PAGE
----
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Export Controls and Trade Sanctions

October 11, 2011, Volume 58, No. 07

Although federal regulations restricting exports of goods and technologies have existed since the 1940s, these regulations have become more restrictive and their enforcement at universities has become more rigorous in recent years. While the U.S. is in the midst of a period of export reform, we are nonetheless bound by the existing regulations until such reforms are enacted. The purpose of this memo is to remind you that the University of Pennsylvania must comply with all applicable U.S. government export regulations. The vast majority of teaching and research activity at Penn falls within one or more of several exemptions and exclusions from licensing requirements. However, it is important to understand how the laws apply to your activities at Penn as well as the corresponding compliance obligations, which may extend to documenting the applicable licensing exception(s).

The U.S. government defines exports to include not only tangible or “physical” items such as biological materials, chemicals, and equipment, but also intangible information which may include research data, formulae, engineering designs and ideas. Furthermore, an export is defined not only as an actual physical shipment, but also includes electronic and voice transmissions out of the United States (e.g. email or a phone call to a colleague at a foreign institution or remotely accessing controlled documents while travelling internationally). Exports also include the release of technology to foreign nationals within the U.S., the provision of training or services involving controlled equipment to foreign nationals in the U.S. or abroad, and engaging in transactions or providing services to entities and individuals who are on embargo or specially designated nationals lists.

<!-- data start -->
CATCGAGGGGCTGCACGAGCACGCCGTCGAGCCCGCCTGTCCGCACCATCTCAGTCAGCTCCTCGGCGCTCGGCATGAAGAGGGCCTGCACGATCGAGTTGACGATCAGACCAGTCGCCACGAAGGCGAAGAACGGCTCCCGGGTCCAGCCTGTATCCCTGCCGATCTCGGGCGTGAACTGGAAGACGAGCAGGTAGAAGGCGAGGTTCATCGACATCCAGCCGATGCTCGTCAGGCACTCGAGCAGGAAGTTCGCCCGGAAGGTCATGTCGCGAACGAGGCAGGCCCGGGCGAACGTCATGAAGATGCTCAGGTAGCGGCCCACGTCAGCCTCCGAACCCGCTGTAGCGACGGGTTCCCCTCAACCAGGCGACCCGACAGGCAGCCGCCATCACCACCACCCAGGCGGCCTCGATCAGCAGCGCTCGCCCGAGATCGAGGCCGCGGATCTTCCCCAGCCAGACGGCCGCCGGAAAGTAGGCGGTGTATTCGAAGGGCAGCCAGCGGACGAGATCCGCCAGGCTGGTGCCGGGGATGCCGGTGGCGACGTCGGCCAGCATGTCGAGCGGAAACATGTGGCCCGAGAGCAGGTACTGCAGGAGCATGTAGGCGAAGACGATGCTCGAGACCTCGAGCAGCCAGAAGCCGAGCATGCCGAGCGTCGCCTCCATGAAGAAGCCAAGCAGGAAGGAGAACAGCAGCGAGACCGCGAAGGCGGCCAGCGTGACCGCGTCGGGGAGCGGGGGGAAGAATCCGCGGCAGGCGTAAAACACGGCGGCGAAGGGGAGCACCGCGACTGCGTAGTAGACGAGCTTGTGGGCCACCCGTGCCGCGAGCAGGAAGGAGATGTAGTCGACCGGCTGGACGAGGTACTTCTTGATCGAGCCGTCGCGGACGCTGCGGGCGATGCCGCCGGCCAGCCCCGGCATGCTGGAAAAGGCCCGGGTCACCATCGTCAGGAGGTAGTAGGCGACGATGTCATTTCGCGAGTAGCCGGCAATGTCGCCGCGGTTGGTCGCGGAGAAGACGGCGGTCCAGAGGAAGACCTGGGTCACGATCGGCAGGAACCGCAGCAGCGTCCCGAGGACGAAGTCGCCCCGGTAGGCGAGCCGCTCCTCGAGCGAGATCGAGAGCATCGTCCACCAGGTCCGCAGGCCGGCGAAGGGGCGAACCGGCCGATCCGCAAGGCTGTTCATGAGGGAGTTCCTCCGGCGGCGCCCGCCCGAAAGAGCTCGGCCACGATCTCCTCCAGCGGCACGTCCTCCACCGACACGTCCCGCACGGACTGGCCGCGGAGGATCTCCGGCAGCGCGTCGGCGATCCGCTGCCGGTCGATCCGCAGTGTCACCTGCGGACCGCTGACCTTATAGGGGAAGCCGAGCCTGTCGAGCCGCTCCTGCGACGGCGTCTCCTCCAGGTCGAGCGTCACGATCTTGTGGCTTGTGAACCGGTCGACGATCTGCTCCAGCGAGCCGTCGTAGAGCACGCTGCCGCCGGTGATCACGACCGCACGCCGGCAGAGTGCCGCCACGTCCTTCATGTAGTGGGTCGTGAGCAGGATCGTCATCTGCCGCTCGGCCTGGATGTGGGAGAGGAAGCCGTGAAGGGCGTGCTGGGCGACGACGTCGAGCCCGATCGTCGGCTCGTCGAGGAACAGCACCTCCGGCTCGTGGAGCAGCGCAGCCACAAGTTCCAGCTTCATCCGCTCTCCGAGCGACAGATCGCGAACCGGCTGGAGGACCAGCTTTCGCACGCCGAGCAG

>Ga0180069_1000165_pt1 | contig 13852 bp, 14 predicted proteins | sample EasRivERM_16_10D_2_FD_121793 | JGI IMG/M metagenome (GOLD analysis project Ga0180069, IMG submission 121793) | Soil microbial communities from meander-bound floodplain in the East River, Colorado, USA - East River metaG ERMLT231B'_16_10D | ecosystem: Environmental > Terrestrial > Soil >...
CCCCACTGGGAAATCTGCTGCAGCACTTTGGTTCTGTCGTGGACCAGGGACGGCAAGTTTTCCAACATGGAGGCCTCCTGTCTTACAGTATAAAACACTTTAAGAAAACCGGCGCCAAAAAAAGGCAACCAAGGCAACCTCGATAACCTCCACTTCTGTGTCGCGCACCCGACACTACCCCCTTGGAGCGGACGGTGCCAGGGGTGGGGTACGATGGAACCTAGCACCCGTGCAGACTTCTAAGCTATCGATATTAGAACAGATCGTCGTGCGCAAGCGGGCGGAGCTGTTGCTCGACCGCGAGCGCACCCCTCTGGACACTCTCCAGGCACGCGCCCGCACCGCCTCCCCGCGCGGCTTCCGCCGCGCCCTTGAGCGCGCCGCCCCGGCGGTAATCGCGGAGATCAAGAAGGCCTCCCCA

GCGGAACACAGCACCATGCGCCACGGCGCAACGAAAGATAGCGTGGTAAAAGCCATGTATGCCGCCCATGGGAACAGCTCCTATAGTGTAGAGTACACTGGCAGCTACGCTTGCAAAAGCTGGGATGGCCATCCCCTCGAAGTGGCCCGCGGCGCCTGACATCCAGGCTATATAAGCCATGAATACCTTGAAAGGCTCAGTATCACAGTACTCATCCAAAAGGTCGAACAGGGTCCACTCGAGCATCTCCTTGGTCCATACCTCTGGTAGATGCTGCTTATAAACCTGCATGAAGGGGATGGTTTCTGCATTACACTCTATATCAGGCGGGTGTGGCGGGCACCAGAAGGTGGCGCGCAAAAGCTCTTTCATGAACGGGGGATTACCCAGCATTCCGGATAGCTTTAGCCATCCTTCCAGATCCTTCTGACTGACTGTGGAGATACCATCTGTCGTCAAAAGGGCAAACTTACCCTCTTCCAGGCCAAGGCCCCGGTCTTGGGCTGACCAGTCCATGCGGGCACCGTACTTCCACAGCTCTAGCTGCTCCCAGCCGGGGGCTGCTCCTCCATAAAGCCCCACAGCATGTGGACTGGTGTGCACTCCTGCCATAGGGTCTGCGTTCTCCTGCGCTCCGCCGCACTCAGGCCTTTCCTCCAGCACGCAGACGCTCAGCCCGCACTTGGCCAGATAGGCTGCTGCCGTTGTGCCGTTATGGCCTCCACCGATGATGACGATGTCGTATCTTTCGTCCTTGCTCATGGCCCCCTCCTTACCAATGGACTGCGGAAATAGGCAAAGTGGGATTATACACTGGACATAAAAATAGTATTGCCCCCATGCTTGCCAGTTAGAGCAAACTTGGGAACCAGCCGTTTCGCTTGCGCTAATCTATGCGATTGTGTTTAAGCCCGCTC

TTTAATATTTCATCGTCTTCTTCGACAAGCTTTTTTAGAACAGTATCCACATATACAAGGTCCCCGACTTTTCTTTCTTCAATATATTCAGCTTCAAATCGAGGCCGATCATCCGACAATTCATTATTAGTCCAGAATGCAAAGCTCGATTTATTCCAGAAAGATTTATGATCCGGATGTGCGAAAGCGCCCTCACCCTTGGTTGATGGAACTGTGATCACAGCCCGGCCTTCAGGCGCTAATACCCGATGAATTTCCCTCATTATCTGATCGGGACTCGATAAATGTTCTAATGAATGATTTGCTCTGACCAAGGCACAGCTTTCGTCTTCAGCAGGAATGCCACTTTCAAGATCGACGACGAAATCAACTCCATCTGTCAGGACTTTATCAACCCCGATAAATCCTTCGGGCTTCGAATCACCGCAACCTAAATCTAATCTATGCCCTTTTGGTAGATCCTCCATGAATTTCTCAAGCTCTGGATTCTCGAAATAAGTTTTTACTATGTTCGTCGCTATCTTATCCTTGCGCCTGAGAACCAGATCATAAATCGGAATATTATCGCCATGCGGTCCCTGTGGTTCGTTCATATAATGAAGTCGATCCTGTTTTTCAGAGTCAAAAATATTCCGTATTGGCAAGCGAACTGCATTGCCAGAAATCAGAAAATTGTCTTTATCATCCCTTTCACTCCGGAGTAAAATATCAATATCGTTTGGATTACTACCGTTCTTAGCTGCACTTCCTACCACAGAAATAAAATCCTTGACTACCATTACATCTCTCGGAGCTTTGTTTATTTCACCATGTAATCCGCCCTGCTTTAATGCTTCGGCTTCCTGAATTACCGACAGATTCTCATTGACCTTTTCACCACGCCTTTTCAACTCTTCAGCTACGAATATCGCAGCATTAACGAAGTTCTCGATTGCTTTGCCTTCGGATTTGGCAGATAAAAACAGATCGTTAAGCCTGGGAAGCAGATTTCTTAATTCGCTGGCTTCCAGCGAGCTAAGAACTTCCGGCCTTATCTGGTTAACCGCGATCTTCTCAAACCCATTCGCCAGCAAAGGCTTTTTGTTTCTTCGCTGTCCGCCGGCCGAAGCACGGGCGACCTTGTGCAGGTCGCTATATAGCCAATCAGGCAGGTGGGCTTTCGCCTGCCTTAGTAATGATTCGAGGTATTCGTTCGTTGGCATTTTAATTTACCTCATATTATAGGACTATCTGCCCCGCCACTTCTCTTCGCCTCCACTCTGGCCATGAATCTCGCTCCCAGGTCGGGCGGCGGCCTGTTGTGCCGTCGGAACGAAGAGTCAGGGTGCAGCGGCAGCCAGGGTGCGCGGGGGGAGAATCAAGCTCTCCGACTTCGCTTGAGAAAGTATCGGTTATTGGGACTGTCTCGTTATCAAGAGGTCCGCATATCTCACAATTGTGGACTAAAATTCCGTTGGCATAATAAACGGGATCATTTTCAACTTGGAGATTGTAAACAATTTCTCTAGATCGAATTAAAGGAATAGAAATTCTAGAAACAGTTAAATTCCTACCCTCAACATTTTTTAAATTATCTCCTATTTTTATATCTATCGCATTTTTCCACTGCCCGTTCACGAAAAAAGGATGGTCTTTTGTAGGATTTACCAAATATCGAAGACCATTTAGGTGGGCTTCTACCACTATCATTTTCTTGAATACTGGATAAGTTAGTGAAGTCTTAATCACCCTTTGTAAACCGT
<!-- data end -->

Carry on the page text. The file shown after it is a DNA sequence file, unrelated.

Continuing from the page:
Exports are controlled by multiple federal agencies including: the Department of State through the International Traffic in Arms Regulations (ITAR), the Department of Commerce through the Export Administration Regulations (EAR), and the Department of Treasury through the Office of Foreign Assets Control (OFAC). Each agency has its own procedures for enforcement, but violations of any of these regulations can result in significant institutional and personal penalties including fines of up to $1,000,000 per violation, incarceration for up to 20 years, and the loss of future exporting privileges. 

The University of Pennsylvania is committed to the preservation of academic freedom.  Fortunately most, but not all, research activities on campus fall under the “fundamental research exemption,” which provides that basic and applied research activities NOT subject to publication or access restrictions will not be subject to export controls. Other exemptions apply to information shared in the conduct of teaching activities on campus IN the U.S. as well as to information that is already publicly available. The export regulations are complex and continually changing, so it is important to consider each activity on an individual basis.

The Penn Office of Research Services (ORS) is responsible for helping the community understand and comply with the export control laws. Please see www.upenn.edu/researchservices/exportcontrols.html for additional information including analytical tools to assist you in determining if and how the regulations apply to your activity, as well as points of contact for assistance with export control matters. 

—­Steven J. Fluharty, Senior Vice Provost for Research

—Wendy White, Senior Vice President and General Counsel

Almanac - October 11, 2011, Volume 58, No. 07